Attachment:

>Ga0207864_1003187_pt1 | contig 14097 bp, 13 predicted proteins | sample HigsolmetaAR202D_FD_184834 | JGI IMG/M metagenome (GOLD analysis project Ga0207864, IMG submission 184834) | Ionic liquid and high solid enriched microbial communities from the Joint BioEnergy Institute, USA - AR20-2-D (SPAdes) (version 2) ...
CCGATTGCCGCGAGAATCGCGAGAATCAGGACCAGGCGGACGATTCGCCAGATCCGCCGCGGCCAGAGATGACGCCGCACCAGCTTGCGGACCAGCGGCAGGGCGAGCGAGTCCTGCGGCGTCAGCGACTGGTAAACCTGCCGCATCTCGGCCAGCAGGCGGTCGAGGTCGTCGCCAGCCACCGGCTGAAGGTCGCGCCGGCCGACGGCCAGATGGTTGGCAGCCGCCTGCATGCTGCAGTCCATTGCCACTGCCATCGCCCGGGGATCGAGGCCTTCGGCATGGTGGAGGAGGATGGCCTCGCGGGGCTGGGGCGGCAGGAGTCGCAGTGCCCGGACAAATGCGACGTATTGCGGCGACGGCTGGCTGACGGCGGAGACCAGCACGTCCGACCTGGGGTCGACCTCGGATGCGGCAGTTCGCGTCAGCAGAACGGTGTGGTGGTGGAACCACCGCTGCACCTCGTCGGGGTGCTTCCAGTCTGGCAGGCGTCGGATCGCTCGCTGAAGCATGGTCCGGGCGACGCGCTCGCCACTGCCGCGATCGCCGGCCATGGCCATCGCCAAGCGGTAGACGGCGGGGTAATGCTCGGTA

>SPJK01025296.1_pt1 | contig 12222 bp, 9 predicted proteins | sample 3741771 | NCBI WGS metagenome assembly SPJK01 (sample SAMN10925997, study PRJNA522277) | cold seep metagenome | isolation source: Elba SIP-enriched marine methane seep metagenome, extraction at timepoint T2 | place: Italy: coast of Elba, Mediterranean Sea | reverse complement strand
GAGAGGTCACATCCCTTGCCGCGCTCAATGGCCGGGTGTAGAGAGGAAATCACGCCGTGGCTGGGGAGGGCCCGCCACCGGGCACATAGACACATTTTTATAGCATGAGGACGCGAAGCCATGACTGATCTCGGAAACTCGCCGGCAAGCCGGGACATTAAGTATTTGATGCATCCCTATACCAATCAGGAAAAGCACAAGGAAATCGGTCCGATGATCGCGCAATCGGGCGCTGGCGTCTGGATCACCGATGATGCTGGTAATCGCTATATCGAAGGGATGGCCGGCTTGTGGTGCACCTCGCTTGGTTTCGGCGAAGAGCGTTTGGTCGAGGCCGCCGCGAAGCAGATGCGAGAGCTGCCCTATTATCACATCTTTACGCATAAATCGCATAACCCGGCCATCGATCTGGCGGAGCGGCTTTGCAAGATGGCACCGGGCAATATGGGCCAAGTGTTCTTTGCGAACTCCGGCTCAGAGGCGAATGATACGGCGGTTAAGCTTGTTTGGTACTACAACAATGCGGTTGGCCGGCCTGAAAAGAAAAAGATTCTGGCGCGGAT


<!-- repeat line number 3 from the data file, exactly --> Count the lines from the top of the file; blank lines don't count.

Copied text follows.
>SPJK01025296.1_pt1 | contig 12222 bp, 9 predicted proteins | sample 3741771 | NCBI WGS metagenome assembly SPJK01 (sample SAMN10925997, study PRJNA522277) | cold seep metagenome | isolation source: Elba SIP-enriched marine methane seep metagenome, extraction at timepoint T2 | place: Italy: coast of Elba, Mediterranean Sea | reverse complement strand